Thursday, December 3, 2009

Carnival of MS Bloggers #50

Welcome to the Carnival of MS Bloggers, a bi-weekly compendium of thoughts and experiences shared by those living with multiple sclerosis.

Newly-diagnosed Copaxone user Sarah says I Hit a Vein Today and....

It HURT!!!

Really bad.

It was in my left thigh, I fired and everything was fine. I waited my 10 seconds as the Copaxone slowly transfered from the syringe into my body and when I pulled the Autoject away, I almost passsed out.



At the very moment I saw it I thought, "Ugh, that's not good". I cleaned it up and luckily it stopped bleeding pretty quickly. I sat on the side of the tub for a moment and took a look at my new word art, For My Life! "Yes, it is" I thought.
I cleaned up the 'scene', applied an ice pack, and went into the living room and sat next to the hubs. He asked, "What's wrong?" and I just shook my head, "Nothing". Clearly lying.
I knew the veins hurt like hell. Lesson learned. Mark the 'shot spot' before applying heat so I can actually see what I'm doing.

by Judy of Peace Be With You

If I get weepy,
It’s usually because
I miss who I was.

I know I’m still me,
But my new garment sometimes
Does not fit too well.

I am mostly brave.
I smile through a lot that pains.
Aren’t I just like you?

by Judy of Peace Be With You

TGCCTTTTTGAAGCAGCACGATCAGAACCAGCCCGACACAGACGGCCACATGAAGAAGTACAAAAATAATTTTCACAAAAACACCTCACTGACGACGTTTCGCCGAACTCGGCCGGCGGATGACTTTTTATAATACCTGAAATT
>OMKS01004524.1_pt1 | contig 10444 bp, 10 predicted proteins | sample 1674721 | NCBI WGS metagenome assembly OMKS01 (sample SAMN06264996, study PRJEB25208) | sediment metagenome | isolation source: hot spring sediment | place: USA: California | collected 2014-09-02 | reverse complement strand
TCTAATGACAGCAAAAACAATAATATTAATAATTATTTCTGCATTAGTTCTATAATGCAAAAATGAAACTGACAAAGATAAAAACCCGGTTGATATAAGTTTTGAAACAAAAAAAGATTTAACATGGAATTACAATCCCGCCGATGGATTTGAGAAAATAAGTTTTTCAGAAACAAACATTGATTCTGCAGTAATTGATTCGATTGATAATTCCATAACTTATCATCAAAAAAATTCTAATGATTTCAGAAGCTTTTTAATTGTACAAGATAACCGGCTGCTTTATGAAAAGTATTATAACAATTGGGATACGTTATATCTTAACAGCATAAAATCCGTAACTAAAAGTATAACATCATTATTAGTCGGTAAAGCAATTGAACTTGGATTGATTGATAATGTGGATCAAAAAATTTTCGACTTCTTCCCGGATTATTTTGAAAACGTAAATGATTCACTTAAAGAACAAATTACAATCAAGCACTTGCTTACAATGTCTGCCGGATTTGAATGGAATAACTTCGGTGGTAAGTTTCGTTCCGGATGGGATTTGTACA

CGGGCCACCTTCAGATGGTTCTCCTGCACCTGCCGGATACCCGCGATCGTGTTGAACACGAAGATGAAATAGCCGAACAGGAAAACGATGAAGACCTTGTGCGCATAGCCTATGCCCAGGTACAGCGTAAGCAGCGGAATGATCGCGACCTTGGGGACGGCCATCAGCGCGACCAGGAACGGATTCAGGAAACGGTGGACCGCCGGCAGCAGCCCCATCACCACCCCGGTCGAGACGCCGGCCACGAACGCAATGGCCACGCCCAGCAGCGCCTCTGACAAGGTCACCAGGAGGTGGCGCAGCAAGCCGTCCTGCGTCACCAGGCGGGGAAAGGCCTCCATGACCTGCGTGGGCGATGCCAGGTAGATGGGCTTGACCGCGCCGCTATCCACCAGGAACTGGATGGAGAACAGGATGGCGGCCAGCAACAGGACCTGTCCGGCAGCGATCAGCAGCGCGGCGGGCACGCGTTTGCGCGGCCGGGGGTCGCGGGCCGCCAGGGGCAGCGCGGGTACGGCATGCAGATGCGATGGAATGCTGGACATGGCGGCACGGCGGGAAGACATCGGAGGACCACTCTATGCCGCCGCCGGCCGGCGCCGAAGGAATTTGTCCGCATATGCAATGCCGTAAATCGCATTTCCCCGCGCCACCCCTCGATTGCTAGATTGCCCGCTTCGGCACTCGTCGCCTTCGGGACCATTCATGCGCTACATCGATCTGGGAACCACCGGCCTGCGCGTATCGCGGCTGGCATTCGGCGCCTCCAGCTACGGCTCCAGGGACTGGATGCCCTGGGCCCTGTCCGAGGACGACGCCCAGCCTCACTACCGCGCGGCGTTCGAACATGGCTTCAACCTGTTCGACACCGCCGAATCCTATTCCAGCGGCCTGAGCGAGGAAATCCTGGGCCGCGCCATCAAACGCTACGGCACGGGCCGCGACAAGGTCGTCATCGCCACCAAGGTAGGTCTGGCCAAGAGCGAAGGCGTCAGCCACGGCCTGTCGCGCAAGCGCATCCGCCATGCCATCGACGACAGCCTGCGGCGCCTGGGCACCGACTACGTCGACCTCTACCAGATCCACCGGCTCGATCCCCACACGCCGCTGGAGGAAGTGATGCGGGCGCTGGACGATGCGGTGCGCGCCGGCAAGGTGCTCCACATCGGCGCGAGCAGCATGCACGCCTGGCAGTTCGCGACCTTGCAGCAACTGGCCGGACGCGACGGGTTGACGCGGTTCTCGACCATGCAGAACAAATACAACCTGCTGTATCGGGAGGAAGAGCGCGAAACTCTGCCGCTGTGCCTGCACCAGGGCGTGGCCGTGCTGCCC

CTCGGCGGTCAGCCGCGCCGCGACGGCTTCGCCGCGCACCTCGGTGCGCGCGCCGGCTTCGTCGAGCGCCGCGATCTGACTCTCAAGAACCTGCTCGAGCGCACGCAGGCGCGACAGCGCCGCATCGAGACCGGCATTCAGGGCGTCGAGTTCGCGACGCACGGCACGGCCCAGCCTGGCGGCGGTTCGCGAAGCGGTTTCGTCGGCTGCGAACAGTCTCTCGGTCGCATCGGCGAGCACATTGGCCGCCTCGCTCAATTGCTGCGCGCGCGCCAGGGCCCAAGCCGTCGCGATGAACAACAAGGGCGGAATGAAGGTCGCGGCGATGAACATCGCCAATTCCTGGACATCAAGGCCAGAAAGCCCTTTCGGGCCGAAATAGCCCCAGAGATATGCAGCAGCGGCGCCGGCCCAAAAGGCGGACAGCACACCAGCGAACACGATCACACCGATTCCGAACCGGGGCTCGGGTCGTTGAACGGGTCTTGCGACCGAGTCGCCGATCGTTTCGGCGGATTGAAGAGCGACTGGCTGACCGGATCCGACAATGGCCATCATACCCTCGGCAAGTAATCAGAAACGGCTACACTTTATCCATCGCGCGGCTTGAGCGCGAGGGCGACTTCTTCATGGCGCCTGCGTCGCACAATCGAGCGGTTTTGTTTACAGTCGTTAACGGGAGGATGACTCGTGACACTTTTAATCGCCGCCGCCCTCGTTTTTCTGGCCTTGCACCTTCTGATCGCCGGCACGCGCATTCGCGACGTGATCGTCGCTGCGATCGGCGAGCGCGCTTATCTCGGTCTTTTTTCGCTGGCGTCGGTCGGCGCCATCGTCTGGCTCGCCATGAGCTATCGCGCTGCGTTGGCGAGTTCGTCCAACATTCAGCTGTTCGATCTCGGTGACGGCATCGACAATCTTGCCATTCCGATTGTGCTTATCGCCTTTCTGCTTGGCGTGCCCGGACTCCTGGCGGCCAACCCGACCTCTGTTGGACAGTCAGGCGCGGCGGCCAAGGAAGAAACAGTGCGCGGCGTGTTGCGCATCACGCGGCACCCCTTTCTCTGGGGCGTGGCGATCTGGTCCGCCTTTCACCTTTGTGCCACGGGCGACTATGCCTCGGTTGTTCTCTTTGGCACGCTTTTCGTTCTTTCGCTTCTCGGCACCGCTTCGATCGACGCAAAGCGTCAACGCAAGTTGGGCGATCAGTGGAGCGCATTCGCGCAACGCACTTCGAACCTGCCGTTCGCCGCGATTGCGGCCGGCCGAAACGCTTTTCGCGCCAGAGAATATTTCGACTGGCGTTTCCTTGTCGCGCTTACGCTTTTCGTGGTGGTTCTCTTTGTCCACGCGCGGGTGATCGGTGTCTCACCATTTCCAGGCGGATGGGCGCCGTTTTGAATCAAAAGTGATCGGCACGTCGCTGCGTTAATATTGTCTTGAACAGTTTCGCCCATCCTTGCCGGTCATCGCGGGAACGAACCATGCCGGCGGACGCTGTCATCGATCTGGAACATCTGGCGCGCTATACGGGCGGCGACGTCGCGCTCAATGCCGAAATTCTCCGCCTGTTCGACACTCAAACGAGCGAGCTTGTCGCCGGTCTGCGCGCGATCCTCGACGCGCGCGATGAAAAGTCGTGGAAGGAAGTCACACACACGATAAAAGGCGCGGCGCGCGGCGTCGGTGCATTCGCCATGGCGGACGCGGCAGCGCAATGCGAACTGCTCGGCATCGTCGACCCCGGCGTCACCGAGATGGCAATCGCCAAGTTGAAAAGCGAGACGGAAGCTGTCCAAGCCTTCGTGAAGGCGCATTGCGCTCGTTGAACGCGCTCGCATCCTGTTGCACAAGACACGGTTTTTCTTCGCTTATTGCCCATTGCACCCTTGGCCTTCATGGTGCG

I sometimes forget
how impaired MS makes me.
I think I'm normal.

Looking at others
buying groceries with ease
reminds me I'm not.

I must remember
what it’s like to feel healthy
so my brain does too.

by Judy of Peace Be With You

Graceful is someone
who accepts life’s ups and downs
with cheerful aplomb.

I am sometimes good.
I scale the rocks and ridges
without falling down.

But frequently
I stumble into the ditch.
I must start over.


Broken Tailed Traveler

How can I respond to the kind things you have all said to me in comments here on this blog and privately through email, except to say that I am grateful that this wasn't about me? I say this with anavah (humility) in my fullest understanding of the word. I was taught through the study of middot (soul traits) that this word (at least in Hebrew) does not mean humble as in lowly, but instead it means knowing when to step forward and take ownership and recognizing when to step back and allow others to shine. Perhaps in this instance we have all stepped forward in unity, illuminating the world with our shared awareness of the blessings we have received, despite or even because of our brokenness, with full acceptance of joy, much like this broken-tailed butterfly appreciating the fragrant orange flowers upon which it is feasting. I may have had a seed of an idea that became the first stitch in this quilt but it grew from the wisdom of many individuals collaborating. For this word quilt is truly an ode to all of us who participated in creating community here in the blogosphere as well as the travelers who have stopped by to witness our gratitude and in turn have become part of this comforting blanket; a community of humanity far and wide. This whole experience has been an unfolding, blossoming, opening, song of souls, blessing life; each of our unique voices joining in to create a harmony that is complicated, textured, rich and sweet. Indeed a choir of love that I hope will continue to reverberate in our hearts for a very long time.